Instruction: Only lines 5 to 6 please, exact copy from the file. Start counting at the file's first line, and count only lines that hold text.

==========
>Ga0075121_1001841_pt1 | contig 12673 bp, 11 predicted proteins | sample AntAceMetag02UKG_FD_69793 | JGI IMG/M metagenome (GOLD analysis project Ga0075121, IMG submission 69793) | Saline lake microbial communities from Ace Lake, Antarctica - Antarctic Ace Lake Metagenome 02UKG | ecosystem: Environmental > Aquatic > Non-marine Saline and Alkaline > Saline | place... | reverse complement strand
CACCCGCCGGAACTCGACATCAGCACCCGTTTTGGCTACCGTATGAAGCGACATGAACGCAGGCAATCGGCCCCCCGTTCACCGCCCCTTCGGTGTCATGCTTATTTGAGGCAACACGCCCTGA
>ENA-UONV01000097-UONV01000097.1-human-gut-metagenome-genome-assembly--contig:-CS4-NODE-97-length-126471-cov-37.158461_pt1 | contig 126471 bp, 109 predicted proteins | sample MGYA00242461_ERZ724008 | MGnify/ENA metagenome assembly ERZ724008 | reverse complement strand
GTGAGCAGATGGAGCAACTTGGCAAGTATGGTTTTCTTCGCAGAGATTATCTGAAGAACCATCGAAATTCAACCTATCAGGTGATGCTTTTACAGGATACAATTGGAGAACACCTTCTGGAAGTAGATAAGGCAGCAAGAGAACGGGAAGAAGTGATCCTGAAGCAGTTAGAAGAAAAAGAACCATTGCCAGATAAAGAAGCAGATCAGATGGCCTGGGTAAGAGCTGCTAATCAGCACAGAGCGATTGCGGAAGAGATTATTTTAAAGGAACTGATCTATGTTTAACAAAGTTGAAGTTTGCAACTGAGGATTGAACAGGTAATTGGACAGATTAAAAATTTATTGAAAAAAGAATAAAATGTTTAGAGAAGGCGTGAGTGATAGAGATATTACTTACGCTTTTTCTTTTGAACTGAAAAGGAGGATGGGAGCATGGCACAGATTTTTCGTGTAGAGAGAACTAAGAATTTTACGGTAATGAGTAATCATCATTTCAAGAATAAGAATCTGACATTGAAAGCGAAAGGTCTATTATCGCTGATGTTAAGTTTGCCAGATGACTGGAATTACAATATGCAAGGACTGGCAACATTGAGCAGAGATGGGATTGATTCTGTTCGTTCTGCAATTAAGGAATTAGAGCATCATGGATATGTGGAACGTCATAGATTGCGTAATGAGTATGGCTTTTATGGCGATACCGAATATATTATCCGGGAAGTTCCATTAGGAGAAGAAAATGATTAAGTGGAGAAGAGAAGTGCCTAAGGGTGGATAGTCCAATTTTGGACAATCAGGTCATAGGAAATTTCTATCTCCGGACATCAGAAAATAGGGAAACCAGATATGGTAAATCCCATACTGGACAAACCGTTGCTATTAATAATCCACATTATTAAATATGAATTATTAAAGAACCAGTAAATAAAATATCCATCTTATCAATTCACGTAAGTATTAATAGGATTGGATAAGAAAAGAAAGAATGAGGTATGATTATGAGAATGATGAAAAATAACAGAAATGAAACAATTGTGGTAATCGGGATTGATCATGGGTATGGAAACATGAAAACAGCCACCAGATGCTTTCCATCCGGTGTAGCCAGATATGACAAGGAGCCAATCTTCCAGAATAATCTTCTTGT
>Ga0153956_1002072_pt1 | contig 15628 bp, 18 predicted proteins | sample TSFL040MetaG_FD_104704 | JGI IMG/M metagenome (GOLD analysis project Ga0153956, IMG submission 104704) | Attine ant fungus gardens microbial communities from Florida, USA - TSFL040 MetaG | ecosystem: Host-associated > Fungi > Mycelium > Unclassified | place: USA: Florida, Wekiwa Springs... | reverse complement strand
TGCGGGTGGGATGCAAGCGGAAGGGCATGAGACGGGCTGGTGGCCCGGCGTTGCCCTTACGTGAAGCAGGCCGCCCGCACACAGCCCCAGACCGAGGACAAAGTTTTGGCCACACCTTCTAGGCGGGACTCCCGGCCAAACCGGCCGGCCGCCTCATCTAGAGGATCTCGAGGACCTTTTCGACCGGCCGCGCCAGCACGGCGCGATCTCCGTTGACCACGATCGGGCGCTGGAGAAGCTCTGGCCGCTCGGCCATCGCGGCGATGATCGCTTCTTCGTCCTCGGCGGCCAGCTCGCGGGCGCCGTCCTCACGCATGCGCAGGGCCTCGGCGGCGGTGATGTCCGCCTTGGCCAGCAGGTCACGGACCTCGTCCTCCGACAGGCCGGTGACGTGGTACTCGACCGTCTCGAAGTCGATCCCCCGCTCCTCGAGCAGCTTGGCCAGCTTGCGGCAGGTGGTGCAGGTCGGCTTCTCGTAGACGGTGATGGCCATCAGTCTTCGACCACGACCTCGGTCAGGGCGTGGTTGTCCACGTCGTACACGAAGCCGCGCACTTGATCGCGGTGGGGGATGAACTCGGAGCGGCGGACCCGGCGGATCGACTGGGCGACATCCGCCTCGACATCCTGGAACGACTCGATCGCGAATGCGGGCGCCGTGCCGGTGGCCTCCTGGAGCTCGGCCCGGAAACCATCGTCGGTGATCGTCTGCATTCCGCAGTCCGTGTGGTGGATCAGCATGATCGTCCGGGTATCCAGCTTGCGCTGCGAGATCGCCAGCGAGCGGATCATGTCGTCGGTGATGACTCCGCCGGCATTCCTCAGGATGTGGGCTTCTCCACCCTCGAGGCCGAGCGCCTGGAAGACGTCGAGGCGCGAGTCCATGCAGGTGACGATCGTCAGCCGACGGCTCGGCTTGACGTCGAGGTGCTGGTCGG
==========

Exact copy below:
>Ga0153956_1002072_pt1 | contig 15628 bp, 18 predicted proteins | sample TSFL040MetaG_FD_104704 | JGI IMG/M metagenome (GOLD analysis project Ga0153956, IMG submission 104704) | Attine ant fungus gardens microbial communities from Florida, USA - TSFL040 MetaG | ecosystem: Host-associated > Fungi > Mycelium > Unclassified | place: USA: Florida, Wekiwa Springs... | reverse complement strand
TGCGGGTGGGATGCAAGCGGAAGGGCATGAGACGGGCTGGTGGCCCGGCGTTGCCCTTACGTGAAGCAGGCCGCCCGCACACAGCCCCAGACCGAGGACAAAGTTTTGGCCACACCTTCTAGGCGGGACTCCCGGCCAAACCGGCCGGCCGCCTCATCTAGAGGATCTCGAGGACCTTTTCGACCGGCCGCGCCAGCACGGCGCGATCTCCGTTGACCACGATCGGGCGCTGGAGAAGCTCTGGCCGCTCGGCCATCGCGGCGATGATCGCTTCTTCGTCCTCGGCGGCCAGCTCGCGGGCGCCGTCCTCACGCATGCGCAGGGCCTCGGCGGCGGTGATGTCCGCCTTGGCCAGCAGGTCACGGACCTCGTCCTCCGACAGGCCGGTGACGTGGTACTCGACCGTCTCGAAGTCGATCCCCCGCTCCTCGAGCAGCTTGGCCAGCTTGCGGCAGGTGGTGCAGGTCGGCTTCTCGTAGACGGTGATGGCCATCAGTCTTCGACCACGACCTCGGTCAGGGCGTGGTTGTCCACGTCGTACACGAAGCCGCGCACTTGATCGCGGTGGGGGATGAACTCGGAGCGGCGGACCCGGCGGATCGACTGGGCGACATCCGCCTCGACATCCTGGAACGACTCGATCGCGAATGCGGGCGCCGTGCCGGTGGCCTCCTGGAGCTCGGCCCGGAAACCATCGTCGGTGATCGTCTGCATTCCGCAGTCCGTGTGGTGGATCAGCATGATCGTCCGGGTATCCAGCTTGCGCTGCGAGATCGCCAGCGAGCGGATCATGTCGTCGGTGATGACTCCGCCGGCATTCCTCAGGATGTGGGCTTCTCCACCCTCGAGGCCGAGCGCCTGGAAGACGTCGAGGCGCGAGTCCATGCAGGTGACGATCGTCAGCCGACGGCTCGGCTTGACGTCGAGGTGCTGGTCGG